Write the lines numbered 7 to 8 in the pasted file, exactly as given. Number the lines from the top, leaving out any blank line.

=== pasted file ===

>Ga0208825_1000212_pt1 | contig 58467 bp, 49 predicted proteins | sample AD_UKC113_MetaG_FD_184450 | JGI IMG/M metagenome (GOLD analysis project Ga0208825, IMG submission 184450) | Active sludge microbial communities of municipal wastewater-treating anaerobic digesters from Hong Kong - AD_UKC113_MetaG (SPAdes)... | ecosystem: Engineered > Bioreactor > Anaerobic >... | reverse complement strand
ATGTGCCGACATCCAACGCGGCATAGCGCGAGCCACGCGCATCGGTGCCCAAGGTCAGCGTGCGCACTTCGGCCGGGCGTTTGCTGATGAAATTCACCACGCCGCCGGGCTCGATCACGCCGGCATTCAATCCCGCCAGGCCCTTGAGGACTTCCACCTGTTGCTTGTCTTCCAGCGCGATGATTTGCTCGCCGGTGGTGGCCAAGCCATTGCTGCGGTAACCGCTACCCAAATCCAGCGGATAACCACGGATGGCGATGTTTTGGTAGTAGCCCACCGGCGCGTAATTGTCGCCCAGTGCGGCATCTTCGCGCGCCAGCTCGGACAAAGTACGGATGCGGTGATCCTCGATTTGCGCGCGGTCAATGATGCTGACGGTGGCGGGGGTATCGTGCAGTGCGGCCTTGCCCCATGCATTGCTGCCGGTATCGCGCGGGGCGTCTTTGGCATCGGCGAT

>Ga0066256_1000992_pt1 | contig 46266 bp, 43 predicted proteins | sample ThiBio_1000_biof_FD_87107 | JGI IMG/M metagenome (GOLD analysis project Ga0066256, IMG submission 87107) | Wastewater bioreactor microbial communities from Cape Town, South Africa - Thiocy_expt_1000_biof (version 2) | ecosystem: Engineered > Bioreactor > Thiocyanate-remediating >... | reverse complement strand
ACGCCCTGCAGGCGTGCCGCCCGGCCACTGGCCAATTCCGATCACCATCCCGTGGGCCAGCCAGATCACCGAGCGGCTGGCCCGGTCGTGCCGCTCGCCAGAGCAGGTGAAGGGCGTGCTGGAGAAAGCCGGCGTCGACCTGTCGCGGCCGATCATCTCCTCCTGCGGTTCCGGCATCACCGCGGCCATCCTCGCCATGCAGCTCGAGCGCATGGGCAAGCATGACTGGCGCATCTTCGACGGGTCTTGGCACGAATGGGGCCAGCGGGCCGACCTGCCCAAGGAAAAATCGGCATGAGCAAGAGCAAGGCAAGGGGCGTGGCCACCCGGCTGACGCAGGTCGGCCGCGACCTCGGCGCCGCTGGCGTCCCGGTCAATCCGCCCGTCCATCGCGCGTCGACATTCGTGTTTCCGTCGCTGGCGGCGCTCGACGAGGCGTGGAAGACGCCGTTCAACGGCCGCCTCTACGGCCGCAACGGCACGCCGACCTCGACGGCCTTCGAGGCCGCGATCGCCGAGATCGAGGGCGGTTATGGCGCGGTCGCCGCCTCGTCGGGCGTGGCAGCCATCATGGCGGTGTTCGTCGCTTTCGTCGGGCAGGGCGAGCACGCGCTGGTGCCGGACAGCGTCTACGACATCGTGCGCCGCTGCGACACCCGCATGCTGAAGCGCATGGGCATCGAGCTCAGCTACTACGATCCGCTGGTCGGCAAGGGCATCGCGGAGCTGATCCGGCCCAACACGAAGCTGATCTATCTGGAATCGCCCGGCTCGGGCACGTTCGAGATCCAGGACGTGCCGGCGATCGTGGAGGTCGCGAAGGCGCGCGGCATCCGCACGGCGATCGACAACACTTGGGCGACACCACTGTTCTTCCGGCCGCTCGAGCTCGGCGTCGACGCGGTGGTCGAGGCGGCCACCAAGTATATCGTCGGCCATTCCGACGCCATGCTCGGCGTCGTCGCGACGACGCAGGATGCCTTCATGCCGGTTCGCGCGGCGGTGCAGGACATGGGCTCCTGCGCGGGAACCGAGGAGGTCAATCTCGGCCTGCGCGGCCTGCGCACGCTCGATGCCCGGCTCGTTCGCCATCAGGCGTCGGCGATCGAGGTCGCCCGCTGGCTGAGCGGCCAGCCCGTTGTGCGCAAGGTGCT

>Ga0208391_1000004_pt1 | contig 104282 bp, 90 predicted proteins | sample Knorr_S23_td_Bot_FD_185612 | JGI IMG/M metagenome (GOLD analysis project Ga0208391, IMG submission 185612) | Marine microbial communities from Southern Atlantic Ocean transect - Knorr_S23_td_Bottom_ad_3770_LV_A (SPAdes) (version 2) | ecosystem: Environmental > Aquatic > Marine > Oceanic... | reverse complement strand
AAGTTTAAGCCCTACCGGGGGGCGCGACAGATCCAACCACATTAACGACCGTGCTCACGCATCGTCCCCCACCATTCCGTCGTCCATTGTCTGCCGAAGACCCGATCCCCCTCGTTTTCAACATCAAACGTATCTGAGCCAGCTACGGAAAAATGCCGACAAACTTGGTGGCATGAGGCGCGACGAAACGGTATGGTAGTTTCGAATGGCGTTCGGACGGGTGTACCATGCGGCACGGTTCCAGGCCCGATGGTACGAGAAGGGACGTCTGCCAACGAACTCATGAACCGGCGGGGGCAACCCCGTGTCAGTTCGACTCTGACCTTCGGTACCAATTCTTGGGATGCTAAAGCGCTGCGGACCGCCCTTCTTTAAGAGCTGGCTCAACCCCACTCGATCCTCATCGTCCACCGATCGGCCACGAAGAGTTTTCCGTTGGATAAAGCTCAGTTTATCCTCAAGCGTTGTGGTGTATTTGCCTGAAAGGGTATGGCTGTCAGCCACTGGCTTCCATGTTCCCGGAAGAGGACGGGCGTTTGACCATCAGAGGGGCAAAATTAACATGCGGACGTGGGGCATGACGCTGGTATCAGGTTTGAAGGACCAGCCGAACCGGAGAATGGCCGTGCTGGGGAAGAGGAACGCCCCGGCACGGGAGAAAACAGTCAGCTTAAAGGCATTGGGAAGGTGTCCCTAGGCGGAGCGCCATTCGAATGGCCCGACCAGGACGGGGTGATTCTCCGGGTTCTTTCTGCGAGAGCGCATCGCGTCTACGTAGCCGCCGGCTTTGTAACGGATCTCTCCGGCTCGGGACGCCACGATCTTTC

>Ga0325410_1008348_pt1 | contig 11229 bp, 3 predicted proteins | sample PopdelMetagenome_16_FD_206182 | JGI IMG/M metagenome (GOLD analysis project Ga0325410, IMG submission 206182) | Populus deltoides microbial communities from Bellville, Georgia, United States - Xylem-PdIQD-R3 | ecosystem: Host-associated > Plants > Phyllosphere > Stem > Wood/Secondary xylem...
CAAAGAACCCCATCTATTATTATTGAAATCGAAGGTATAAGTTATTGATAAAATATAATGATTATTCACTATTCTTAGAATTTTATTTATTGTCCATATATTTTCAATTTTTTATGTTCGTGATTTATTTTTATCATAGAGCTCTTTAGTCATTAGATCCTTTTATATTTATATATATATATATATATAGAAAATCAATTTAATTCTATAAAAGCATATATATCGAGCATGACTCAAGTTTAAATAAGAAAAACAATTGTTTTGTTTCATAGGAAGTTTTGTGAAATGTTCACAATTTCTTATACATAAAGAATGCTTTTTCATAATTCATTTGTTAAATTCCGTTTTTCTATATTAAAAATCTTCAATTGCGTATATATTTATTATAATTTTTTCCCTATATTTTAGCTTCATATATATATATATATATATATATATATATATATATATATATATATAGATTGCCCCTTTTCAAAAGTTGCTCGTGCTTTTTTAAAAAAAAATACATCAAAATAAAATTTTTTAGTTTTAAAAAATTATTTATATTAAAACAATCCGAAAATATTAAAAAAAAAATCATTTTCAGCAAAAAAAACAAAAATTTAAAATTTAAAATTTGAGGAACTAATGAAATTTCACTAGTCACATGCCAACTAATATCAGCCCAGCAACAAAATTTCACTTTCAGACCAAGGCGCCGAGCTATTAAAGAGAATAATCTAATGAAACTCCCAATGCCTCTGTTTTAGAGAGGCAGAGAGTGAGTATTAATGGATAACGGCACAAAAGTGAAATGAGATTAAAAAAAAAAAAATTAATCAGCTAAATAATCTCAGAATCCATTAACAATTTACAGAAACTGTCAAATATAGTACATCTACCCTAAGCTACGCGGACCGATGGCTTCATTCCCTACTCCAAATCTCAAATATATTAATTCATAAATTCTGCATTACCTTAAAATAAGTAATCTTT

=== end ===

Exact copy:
>Ga0325410_1008348_pt1 | contig 11229 bp, 3 predicted proteins | sample PopdelMetagenome_16_FD_206182 | JGI IMG/M metagenome (GOLD analysis project Ga0325410, IMG submission 206182) | Populus deltoides microbial communities from Bellville, Georgia, United States - Xylem-PdIQD-R3 | ecosystem: Host-associated > Plants > Phyllosphere > Stem > Wood/Secondary xylem...
CAAAGAACCCCATCTATTATTATTGAAATCGAAGGTATAAGTTATTGATAAAATATAATGATTATTCACTATTCTTAGAATTTTATTTATTGTCCATATATTTTCAATTTTTTATGTTCGTGATTTATTTTTATCATAGAGCTCTTTAGTCATTAGATCCTTTTATATTTATATATATATATATATATAGAAAATCAATTTAATTCTATAAAAGCATATATATCGAGCATGACTCAAGTTTAAATAAGAAAAACAATTGTTTTGTTTCATAGGAAGTTTTGTGAAATGTTCACAATTTCTTATACATAAAGAATGCTTTTTCATAATTCATTTGTTAAATTCCGTTTTTCTATATTAAAAATCTTCAATTGCGTATATATTTATTATAATTTTTTCCCTATATTTTAGCTTCATATATATATATATATATATATATATATATATATATATATATATATAGATTGCCCCTTTTCAAAAGTTGCTCGTGCTTTTTTAAAAAAAAATACATCAAAATAAAATTTTTTAGTTTTAAAAAATTATTTATATTAAAACAATCCGAAAATATTAAAAAAAAAATCATTTTCAGCAAAAAAAACAAAAATTTAAAATTTAAAATTTGAGGAACTAATGAAATTTCACTAGTCACATGCCAACTAATATCAGCCCAGCAACAAAATTTCACTTTCAGACCAAGGCGCCGAGCTATTAAAGAGAATAATCTAATGAAACTCCCAATGCCTCTGTTTTAGAGAGGCAGAGAGTGAGTATTAATGGATAACGGCACAAAAGTGAAATGAGATTAAAAAAAAAAAAATTAATCAGCTAAATAATCTCAGAATCCATTAACAATTTACAGAAACTGTCAAATATAGTACATCTACCCTAAGCTACGCGGACCGATGGCTTCATTCCCTACTCCAAATCTCAAATATATTAATTCATAAATTCTGCATTACCTTAAAATAAGTAATCTTT